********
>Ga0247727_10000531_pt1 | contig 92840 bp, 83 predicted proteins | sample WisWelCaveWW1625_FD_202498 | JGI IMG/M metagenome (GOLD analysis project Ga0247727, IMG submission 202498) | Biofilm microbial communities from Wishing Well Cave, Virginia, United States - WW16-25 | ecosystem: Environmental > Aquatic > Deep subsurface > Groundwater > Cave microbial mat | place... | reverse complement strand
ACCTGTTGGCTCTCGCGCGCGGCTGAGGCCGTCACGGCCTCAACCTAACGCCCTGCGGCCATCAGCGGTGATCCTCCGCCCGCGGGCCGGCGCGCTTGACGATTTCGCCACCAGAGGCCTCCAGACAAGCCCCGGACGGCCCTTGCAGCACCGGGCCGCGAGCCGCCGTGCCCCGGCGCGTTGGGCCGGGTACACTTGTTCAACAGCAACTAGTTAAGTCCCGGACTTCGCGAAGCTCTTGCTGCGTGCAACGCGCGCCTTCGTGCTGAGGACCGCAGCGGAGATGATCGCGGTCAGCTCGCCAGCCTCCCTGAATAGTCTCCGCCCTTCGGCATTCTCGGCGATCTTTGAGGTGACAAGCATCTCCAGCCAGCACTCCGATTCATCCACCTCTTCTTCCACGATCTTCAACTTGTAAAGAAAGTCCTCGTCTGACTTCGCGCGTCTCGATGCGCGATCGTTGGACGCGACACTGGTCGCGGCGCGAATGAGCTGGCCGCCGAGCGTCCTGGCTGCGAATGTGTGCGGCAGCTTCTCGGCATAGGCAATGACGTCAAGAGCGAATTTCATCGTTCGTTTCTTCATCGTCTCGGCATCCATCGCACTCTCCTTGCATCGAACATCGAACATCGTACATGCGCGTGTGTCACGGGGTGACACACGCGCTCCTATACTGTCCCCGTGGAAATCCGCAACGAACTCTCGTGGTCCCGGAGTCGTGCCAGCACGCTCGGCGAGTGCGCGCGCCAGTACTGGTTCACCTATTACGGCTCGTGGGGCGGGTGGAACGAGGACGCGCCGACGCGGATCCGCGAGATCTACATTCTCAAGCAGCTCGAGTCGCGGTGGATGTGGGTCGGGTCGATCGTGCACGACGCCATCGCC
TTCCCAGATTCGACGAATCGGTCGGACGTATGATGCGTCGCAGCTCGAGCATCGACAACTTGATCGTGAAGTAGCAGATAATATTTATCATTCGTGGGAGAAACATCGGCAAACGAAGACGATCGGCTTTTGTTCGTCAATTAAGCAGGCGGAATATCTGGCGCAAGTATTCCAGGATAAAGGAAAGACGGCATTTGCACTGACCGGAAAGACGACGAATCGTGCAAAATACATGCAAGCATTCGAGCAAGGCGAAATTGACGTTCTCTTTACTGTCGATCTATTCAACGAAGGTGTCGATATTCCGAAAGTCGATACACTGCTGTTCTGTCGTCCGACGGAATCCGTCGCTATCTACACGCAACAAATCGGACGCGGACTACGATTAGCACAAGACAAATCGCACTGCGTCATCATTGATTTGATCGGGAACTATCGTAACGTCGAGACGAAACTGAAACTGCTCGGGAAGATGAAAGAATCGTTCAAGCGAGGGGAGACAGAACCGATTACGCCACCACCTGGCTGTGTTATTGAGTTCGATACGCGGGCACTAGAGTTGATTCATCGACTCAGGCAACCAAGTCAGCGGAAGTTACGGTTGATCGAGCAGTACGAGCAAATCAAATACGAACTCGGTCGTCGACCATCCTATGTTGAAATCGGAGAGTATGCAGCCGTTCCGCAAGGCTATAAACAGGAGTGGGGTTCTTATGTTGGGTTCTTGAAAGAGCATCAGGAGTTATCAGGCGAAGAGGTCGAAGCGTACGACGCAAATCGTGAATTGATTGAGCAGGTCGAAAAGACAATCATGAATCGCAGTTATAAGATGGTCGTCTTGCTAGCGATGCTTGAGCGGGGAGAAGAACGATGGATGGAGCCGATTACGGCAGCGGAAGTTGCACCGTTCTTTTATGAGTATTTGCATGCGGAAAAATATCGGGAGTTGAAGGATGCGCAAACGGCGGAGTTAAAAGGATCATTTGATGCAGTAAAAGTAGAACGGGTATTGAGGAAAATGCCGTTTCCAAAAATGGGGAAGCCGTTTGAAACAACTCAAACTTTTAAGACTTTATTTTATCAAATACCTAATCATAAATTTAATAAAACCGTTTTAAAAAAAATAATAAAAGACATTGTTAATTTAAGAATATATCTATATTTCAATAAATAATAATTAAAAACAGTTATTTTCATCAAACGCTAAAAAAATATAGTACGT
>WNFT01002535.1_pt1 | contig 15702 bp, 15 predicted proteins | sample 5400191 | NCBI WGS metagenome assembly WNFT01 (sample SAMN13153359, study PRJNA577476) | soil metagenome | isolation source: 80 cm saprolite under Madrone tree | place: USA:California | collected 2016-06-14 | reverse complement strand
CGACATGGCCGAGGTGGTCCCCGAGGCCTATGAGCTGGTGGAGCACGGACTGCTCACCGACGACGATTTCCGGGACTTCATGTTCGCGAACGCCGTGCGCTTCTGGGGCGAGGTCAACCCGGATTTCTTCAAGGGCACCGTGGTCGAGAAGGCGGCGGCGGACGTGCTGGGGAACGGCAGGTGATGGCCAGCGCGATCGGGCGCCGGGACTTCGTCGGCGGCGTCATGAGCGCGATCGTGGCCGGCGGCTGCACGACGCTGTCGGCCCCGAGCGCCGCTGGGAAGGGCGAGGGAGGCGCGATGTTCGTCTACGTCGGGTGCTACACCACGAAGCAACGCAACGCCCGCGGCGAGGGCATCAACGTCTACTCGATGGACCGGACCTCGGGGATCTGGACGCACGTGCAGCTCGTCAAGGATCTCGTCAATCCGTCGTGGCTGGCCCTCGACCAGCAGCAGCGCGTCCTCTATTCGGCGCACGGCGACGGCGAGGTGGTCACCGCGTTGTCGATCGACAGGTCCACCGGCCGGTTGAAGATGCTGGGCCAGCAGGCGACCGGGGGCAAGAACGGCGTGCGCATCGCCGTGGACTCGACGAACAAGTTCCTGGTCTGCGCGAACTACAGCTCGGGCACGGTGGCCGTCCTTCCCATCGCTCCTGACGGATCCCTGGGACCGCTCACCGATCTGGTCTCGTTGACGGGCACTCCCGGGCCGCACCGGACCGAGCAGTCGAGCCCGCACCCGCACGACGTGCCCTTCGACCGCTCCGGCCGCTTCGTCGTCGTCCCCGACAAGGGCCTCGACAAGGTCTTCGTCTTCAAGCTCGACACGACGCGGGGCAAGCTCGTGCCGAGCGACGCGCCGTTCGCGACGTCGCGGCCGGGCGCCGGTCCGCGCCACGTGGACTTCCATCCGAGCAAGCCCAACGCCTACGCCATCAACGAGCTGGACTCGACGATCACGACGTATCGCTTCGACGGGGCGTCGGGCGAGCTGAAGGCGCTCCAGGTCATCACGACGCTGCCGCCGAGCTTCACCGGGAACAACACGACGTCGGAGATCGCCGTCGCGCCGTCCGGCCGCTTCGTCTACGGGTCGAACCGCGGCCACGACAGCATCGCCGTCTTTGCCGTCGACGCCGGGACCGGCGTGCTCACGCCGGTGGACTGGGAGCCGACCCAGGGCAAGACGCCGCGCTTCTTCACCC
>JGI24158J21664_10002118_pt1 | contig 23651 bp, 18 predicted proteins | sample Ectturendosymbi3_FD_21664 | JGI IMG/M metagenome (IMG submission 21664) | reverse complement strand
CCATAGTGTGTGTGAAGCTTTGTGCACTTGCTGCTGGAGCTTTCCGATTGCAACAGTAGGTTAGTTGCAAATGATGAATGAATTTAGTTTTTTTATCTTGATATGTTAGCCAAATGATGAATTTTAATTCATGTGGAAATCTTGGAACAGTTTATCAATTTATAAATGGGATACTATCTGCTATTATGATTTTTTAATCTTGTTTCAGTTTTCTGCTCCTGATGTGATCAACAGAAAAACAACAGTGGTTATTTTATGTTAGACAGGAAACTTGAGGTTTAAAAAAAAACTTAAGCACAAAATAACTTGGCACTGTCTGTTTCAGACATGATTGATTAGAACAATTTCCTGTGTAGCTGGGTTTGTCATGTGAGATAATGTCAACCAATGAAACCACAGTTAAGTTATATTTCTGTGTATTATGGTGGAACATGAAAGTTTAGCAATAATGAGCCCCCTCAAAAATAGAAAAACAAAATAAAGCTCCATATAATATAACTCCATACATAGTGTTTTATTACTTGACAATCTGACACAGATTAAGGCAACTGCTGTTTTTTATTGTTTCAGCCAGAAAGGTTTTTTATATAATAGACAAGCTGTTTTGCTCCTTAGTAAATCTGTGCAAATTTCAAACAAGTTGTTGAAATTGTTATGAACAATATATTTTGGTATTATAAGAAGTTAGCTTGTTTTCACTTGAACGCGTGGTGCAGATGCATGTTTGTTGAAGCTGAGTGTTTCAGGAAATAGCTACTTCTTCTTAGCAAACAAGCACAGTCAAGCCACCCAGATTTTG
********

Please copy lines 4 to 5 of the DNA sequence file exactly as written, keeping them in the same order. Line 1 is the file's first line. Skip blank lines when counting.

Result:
>WNFT01002535.1_pt1 | contig 15702 bp, 15 predicted proteins | sample 5400191 | NCBI WGS metagenome assembly WNFT01 (sample SAMN13153359, study PRJNA577476) | soil metagenome | isolation source: 80 cm saprolite under Madrone tree | place: USA:California | collected 2016-06-14 | reverse complement strand
CGACATGGCCGAGGTGGTCCCCGAGGCCTATGAGCTGGTGGAGCACGGACTGCTCACCGACGACGATTTCCGGGACTTCATGTTCGCGAACGCCGTGCGCTTCTGGGGCGAGGTCAACCCGGATTTCTTCAAGGGCACCGTGGTCGAGAAGGCGGCGGCGGACGTGCTGGGGAACGGCAGGTGATGGCCAGCGCGATCGGGCGCCGGGACTTCGTCGGCGGCGTCATGAGCGCGATCGTGGCCGGCGGCTGCACGACGCTGTCGGCCCCGAGCGCCGCTGGGAAGGGCGAGGGAGGCGCGATGTTCGTCTACGTCGGGTGCTACACCACGAAGCAACGCAACGCCCGCGGCGAGGGCATCAACGTCTACTCGATGGACCGGACCTCGGGGATCTGGACGCACGTGCAGCTCGTCAAGGATCTCGTCAATCCGTCGTGGCTGGCCCTCGACCAGCAGCAGCGCGTCCTCTATTCGGCGCACGGCGACGGCGAGGTGGTCACCGCGTTGTCGATCGACAGGTCCACCGGCCGGTTGAAGATGCTGGGCCAGCAGGCGACCGGGGGCAAGAACGGCGTGCGCATCGCCGTGGACTCGACGAACAAGTTCCTGGTCTGCGCGAACTACAGCTCGGGCACGGTGGCCGTCCTTCCCATCGCTCCTGACGGATCCCTGGGACCGCTCACCGATCTGGTCTCGTTGACGGGCACTCCCGGGCCGCACCGGACCGAGCAGTCGAGCCCGCACCCGCACGACGTGCCCTTCGACCGCTCCGGCCGCTTCGTCGTCGTCCCCGACAAGGGCCTCGACAAGGTCTTCGTCTTCAAGCTCGACACGACGCGGGGCAAGCTCGTGCCGAGCGACGCGCCGTTCGCGACGTCGCGGCCGGGCGCCGGTCCGCGCCACGTGGACTTCCATCCGAGCAAGCCCAACGCCTACGCCATCAACGAGCTGGACTCGACGATCACGACGTATCGCTTCGACGGGGCGTCGGGCGAGCTGAAGGCGCTCCAGGTCATCACGACGCTGCCGCCGAGCTTCACCGGGAACAACACGACGTCGGAGATCGCCGTCGCGCCGTCCGGCCGCTTCGTCTACGGGTCGAACCGCGGCCACGACAGCATCGCCGTCTTTGCCGTCGACGCCGGGACCGGCGTGCTCACGCCGGTGGACTGGGAGCCGACCCAGGGCAAGACGCCGCGCTTCTTCACCC